Coral reefs are rapidly degrading all over the world due to climate change and human activity. This phenomenon has dire consequences on the livelihoods of almost one billion people who directly depend on the ecosystem services delivered through healthy tropical reefs. Based on current projections, and without active intervention, coral reefs may become extinct by the year 2050.
To improve the prospect of rescuing corals, pioneer researchers from King Abdullah University of Science and Technology (KAUST) collaborated with other distinguished researchers from around the world to propose a nature-based adaptive approach to boost coral restoration. The review, published in Nature Reviews in Earth & Environment on 12 October 2021, proposes intervention strategies to counter the doomed fate of corals.
The coral holobiont
Corals, which build the foundation of coral reef ecosystems, are hosts to many microbes, including symbiotic photosynthetic microalgae. The coral host and its associated microbes form a metaorganism, also called the coral holobiont.
Unfortunately, climate change and consequent higher seawater temperatures force corals to expel their symbiotic microalgae. With the symbionts gone, the corals lose their primary source of nutrition, which leads to starvation, reduced fertility and growth, and often results in widespread coral bleaching and mortality.
A shared concern among scientists is that the rate of environmental change could outpace the ability of coral holobionts to adapt to the rapidly changing environment. Consequently, biological, ecological and socio-economic adaptations are critical approaches that need to work hand-in-hand to preserve reefs and delay coral populations’ global loss.
In the outlined roadmap to improve coral reef restoration, a particular emphasis is made on defining specific components of the coral holobiont that can be enhanced to maximize the natural adaptive capacity of corals to survive climate change. It also indicates particular approaches that should be applied to protect each reef in a customized way by considering their state of degradation, location, and other particular traits.
Extending the natural adaptivity
“The research follows the premise “nature does it best,” and emphasizes extending the natural adaptive capabilities of the holobiont to help corals survive, even considering the more extreme conditions projected under climate change scenarios.” said Dr. Christian Voolstra, lead author of the paper, adjunct professor at KAUST and professor at the University of Konstanz.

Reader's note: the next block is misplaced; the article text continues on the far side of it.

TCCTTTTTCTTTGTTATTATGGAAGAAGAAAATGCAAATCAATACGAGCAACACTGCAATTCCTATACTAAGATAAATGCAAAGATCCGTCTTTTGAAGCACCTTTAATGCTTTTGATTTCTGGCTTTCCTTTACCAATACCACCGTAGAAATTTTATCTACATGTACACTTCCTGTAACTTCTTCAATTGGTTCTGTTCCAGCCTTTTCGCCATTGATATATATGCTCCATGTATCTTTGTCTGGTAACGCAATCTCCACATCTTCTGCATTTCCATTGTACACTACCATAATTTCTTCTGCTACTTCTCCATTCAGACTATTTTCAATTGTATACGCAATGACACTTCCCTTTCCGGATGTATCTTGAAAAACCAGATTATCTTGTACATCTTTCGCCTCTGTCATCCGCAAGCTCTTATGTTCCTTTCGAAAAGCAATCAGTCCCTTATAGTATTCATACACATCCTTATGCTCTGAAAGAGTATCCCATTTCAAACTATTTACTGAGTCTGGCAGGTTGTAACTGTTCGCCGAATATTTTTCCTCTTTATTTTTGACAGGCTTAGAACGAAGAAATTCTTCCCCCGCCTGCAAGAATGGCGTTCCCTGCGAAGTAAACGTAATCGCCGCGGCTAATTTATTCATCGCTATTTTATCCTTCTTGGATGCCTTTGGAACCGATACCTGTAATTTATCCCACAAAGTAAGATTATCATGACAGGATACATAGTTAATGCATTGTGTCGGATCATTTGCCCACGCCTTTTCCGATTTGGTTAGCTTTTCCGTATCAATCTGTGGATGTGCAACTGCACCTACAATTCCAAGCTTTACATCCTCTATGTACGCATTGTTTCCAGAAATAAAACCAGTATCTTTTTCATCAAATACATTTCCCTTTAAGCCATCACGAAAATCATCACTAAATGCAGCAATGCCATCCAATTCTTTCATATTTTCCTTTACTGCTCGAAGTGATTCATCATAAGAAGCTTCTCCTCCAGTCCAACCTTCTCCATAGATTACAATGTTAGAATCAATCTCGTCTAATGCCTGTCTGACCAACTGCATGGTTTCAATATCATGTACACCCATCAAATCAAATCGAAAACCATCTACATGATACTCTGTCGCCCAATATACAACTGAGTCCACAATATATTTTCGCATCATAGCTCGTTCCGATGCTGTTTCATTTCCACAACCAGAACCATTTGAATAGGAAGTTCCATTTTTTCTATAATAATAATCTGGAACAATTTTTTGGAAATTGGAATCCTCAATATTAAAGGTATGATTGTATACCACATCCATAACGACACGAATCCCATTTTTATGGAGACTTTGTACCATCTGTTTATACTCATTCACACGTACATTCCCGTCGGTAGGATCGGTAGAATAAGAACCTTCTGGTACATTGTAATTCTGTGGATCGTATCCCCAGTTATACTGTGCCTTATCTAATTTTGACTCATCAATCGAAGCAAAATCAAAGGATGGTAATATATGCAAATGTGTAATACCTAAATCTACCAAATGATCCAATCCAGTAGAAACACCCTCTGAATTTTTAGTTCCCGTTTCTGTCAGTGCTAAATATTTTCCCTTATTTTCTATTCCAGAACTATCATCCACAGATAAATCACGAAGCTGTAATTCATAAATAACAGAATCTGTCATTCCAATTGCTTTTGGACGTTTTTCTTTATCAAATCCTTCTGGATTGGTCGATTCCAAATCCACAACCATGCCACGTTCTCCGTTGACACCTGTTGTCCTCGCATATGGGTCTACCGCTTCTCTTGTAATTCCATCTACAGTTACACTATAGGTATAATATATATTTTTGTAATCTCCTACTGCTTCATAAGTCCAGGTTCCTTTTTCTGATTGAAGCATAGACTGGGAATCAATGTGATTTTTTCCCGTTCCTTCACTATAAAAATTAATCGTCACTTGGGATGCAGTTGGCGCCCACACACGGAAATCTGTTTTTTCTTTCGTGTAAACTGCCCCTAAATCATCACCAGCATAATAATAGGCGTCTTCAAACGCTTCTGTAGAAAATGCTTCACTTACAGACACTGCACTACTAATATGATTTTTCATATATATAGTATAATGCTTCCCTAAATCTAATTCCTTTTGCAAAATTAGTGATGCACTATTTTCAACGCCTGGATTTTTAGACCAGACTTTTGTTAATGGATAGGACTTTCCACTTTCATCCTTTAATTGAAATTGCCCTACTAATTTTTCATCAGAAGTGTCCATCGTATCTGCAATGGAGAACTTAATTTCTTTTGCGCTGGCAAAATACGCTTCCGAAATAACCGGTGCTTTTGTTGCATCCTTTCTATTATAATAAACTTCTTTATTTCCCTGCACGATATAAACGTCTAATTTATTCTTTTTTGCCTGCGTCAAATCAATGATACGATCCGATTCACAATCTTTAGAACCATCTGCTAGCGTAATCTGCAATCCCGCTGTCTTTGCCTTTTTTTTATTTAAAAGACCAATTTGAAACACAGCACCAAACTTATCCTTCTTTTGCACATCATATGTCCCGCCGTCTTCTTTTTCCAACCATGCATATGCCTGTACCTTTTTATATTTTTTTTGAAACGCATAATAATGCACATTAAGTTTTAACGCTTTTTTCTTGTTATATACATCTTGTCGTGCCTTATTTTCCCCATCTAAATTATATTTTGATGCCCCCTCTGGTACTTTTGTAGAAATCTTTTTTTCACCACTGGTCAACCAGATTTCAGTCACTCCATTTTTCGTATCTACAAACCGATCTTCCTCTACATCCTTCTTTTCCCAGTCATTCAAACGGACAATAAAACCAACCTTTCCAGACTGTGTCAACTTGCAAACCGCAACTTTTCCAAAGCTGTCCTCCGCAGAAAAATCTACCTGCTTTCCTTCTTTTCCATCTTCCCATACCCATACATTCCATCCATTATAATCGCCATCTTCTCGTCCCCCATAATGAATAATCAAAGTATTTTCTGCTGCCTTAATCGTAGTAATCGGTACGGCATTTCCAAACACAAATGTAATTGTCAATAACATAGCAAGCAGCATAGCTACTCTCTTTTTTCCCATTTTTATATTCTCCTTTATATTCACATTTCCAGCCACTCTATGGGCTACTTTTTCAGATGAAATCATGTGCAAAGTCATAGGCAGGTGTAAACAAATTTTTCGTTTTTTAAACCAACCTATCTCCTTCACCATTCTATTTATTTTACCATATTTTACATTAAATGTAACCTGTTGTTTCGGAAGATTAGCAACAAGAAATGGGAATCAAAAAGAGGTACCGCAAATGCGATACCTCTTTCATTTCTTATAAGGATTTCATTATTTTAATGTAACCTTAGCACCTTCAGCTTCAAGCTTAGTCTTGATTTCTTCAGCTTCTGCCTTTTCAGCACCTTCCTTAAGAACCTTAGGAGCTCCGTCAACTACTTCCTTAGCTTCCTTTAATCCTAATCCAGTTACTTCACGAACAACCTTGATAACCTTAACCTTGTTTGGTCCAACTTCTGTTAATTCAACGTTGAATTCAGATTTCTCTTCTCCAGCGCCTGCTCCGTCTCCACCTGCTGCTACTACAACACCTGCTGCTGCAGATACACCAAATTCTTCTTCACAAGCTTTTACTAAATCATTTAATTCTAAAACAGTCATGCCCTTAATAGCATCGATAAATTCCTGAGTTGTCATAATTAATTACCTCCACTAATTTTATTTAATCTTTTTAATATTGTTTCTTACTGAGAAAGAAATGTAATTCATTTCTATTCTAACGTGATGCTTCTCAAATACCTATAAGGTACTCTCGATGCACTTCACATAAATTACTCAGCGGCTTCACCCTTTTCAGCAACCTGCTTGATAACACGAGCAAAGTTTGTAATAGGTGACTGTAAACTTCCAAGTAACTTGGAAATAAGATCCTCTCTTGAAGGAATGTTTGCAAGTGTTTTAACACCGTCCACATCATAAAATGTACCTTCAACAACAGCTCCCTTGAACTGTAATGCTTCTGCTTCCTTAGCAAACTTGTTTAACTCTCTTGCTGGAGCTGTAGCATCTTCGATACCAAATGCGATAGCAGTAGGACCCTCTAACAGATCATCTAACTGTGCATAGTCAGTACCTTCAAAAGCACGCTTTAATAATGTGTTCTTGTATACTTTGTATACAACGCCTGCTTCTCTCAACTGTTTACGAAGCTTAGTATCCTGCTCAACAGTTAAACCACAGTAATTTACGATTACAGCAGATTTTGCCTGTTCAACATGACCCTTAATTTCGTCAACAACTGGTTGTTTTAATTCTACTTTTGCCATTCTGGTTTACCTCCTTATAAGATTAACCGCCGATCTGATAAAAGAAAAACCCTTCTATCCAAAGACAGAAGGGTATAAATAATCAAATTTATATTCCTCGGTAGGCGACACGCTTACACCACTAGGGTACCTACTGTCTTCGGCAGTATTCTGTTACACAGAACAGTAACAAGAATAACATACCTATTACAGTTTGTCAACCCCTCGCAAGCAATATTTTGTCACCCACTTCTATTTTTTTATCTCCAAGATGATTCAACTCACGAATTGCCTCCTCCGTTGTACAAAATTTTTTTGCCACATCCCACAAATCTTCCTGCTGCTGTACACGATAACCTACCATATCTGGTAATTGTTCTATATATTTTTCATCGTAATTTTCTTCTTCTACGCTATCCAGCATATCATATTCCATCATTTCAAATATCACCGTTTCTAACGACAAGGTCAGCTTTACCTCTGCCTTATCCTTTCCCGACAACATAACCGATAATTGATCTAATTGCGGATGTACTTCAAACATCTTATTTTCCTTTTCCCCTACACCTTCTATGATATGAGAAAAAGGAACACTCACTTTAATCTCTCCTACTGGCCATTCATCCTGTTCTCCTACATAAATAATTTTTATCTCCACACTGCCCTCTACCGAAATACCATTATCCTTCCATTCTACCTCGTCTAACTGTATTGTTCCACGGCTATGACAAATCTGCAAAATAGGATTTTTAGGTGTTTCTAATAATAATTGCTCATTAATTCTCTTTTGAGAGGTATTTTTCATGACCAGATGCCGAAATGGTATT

Global coordination is crucial in this respect. Therefore, implementing an adaptive intervention framework tailored around nature-based solutions requires standardized methodology, safety assessments, and analytical routines for consistent and scalable measurements. “This was the focal point behind the importance of this research and the collaborative work that it implies,” added Voolstra.
Meanwhile, understanding how corals function is fundamental to the success of any approach that exploits their natural capacity to adapt. Detailed knowledge on the long-term survivability of reefs and a deeper understanding of the biotic (i.e., different mechanisms of holobiont resistance and resilience) and abiotic factors (i.e., environmental conditions and triggers for coral damage) that underlie coral stress tolerance is essential.
“Once these aspects are clarified, the same mechanisms that have naturally evolved to help coral survive stress can be manipulated and enhanced to improve coral resilience to climate change,” highlighted Manuel Aranda, last author of the paper and associate professor at KAUST.
Success rate and risk-benefit assessment
Success of these interventions and any potential associated risks will vary depending on the approach and the particular environment in which it is applied. It will also depend on how urgent these interventions are, depending on the level of degradation. For this reason, adaptive interventions are most suited for risk-benefit assessment. Environmental hardening, i.e. the exposure of coral larvae to stressful conditions for priming in a hostile environment for example, possesses less risk, although with limited longer-term resilience gains than selective breeding approaches, i.e. the human-assisted crossing of stress tolerant genotypes, which directly interfere with coral population structures.
But as the science of coral reef interventions is budding, it is essential to assess the potential treatments and approaches for their longer-term benefits and risks to determine their efficacy, applicability, and the best way to combine or integrate them with other techniques. “Any intervention approach will also need to be weighed against the consequences of inaction,” said Raquel Peixoto, contributing author to the paper and associate professor of marine science at KAUST.
KAUST researchers shared efforts with other world research leaders to implement emergency intervention strategies to save the coral reefs that are rapidly degrading worldwide due to climate change and human activity. Their aim is to extend the natural adaptive capacity of the coral animals and their microbes to help them cope with climate change and save coral reef ecosystem from disappearance.